Another 10 days in Utah and the biggest Independent film festival in the United States just finished for another year — with an explosion of exciting new work presented and awarded from American and international independent filmmakers everywhere, showcasing an amazing selection of fresh, new talent and new voices in the world of film. Here’s what happened:
It was Beasts of the Southern Wild, an enchanting and surreal story of a young girl who lives in a far off place with her father near the southern delta, that was awarded both the Grand Jury Prize for best dramatic film and the Excellence in Cinematography Award for a dramatic picture. The film was directed by American director Benh Zeitlin, while the screenplay was written and co-written by Zeitlin and Lucy Alibar. The Grand Jury Prize for best documentary was awarded to Eugene Jarecki’s The House I Live In – a look into the on-going war on drugs in America, and the devastating effect that it’s had on the nation’s poorest communities.
So what did the people want? Unsurprisingly, Ben Lewin’s The Surrogate – a tale of a poet with an iron lung who chooses to lose his virginity — was awarded the Audience Award for best U.S dramatic and the Special Jury Prize for Ensemble Acting, while Kirby Dick’s harrowing look into the rape of soldiers in the United States army, The Invisible War, took home the Audience Award for best U.S documentary. It was the much talked about Indian/American feature, Valley of Saints, the story of a young man’s future by Mike Birbiglia, Ira Glass, Joe Birbiglia and Seth Barrish that ended up with the World Cinema Audience Award for a dramatic, while Sweden’s SEARCHING FOR SUGAR MAN was awarded the World Cinema Audience Award for best documentary.
It’s what’s behind the film that counts these days, and this year the Sundance wasn’t short of directional talent. For best U.S documentary, it was Lauren Greenfield with the Queen of Versailles who was awarded the Directing Award, while writer and director Ava DuVernay was given the Directing Award for a U.S dramatic with Middle of Nowhere. Outside the States, Emad Burnat and Guy Davidi took home the World Cinema Directing Award for best Dramatic with 5 Broken Cameras – their journey into a Palestinian village struggling to resist a separation barrier being built through their home. It was Mads Matthiesen with his film, Teddy Bear who ended up with the World Cinema Directing Award for best dramatic.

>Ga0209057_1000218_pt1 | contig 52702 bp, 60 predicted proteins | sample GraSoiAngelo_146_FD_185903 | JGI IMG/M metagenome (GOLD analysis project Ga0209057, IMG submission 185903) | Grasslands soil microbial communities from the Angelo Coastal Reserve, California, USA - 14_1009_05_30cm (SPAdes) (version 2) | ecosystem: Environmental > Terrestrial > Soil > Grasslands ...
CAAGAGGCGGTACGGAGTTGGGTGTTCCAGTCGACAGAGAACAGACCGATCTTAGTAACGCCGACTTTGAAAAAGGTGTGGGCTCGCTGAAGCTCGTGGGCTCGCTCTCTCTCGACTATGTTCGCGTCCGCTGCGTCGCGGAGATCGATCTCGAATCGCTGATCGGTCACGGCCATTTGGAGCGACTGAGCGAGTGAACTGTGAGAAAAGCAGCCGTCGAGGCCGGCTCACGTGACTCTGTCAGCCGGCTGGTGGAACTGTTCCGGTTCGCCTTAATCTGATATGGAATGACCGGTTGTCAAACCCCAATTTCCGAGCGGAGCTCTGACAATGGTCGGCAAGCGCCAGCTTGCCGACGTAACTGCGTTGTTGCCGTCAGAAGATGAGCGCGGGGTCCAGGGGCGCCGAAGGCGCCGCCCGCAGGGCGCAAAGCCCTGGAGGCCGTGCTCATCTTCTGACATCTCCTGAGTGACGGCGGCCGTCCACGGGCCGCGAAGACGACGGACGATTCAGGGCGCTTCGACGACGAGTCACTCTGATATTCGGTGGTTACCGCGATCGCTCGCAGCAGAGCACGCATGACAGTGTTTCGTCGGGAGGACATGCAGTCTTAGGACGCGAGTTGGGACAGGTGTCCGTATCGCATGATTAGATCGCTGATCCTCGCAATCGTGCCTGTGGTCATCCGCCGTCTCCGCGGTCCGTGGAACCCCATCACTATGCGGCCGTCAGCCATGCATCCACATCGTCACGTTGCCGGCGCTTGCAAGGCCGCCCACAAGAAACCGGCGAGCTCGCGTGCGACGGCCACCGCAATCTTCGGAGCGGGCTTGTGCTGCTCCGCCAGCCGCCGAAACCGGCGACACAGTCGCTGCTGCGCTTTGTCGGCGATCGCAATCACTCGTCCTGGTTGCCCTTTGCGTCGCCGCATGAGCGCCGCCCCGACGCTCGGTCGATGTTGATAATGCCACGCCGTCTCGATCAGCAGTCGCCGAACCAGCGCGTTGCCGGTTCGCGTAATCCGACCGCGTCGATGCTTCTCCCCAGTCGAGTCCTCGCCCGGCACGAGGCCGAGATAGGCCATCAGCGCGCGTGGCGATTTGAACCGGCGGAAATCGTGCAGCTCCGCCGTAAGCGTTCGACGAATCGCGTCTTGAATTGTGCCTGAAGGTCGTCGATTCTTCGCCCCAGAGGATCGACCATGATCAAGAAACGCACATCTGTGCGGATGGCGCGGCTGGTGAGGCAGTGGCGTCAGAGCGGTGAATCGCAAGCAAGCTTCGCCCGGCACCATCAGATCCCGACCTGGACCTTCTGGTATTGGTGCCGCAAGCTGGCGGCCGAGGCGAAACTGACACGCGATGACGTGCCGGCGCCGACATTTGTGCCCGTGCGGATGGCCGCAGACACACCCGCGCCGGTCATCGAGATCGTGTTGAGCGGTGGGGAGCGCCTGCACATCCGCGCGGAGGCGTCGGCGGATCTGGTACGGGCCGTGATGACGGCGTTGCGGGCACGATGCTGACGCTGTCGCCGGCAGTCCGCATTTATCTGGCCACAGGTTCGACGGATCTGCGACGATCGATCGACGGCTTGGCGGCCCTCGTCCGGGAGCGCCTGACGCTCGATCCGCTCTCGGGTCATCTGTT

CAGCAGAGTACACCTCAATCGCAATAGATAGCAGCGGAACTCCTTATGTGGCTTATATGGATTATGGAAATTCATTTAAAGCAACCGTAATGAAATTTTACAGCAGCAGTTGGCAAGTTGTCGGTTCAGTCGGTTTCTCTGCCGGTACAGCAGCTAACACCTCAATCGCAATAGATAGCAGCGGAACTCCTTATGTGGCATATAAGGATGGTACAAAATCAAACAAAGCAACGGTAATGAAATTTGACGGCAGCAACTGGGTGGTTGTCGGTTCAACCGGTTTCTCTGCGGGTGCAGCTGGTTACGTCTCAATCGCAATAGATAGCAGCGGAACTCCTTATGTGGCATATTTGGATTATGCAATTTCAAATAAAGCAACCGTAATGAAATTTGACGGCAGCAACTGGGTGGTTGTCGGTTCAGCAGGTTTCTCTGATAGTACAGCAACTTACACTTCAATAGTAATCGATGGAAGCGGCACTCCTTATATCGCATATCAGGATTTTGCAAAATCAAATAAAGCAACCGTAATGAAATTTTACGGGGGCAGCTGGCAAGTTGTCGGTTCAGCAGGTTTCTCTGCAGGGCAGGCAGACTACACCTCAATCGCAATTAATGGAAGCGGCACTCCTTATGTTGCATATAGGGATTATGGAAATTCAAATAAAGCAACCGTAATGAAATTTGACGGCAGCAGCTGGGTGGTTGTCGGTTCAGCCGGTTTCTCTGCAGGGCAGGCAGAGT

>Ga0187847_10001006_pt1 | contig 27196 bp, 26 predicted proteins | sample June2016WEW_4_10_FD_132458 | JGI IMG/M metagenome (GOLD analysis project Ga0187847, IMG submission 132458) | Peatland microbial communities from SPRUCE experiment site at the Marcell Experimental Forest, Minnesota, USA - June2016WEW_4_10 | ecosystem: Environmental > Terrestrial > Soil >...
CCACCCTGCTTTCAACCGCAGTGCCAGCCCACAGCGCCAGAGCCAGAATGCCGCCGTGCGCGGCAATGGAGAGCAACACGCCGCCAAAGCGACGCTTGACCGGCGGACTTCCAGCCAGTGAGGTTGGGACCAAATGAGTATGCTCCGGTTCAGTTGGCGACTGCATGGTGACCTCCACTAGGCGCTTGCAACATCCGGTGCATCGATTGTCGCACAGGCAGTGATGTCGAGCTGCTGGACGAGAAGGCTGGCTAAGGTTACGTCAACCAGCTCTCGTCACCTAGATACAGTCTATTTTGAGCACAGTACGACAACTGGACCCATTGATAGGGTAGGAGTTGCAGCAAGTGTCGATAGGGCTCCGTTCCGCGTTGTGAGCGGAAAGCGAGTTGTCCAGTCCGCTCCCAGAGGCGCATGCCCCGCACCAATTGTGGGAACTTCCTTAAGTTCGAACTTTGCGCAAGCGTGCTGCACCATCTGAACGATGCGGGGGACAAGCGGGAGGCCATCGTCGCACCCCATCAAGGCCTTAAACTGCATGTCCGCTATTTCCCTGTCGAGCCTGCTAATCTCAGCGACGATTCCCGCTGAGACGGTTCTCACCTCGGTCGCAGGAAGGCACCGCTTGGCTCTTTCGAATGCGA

And let’s not forget the writers. The Sundance gave the Waldo Salt Screenwriting Award to Safety Not Guaranteed, a film written by Derek Connelly and directed by Colin Trevorrow, telling the story of three magazine employees who look into the person behind an advert for time travel. The World Cinema Screenwriting Award was given to Chilean feature, Young & Wild, with a screenplay by Marialy Rivas, Camila Gutiérrez, Pedro Peirano and Sebastián Sepúlveda.
The Editing Award for a U.S. documentary went to DETROPIA by Heidi Ewing and Rachel Grady, while the World Cinema Documentary Editing Award was given to the Canadian Indie Game: The Movie, by Lisanne Pajot and James Swirsky. Along with Beasts of the Southern Wild, Jeff Orlowski’s documentary Chasing Ice was given the Excellence in Cinematography Award while Sally El Hosaini’s My Brother the Devil was presented with the World Cinema Cinematography Award for her film about two British Arab boys in the underbelly of London. Danish documentary, Putin’s Kiss took home the other World Cinema Cinematography Award.
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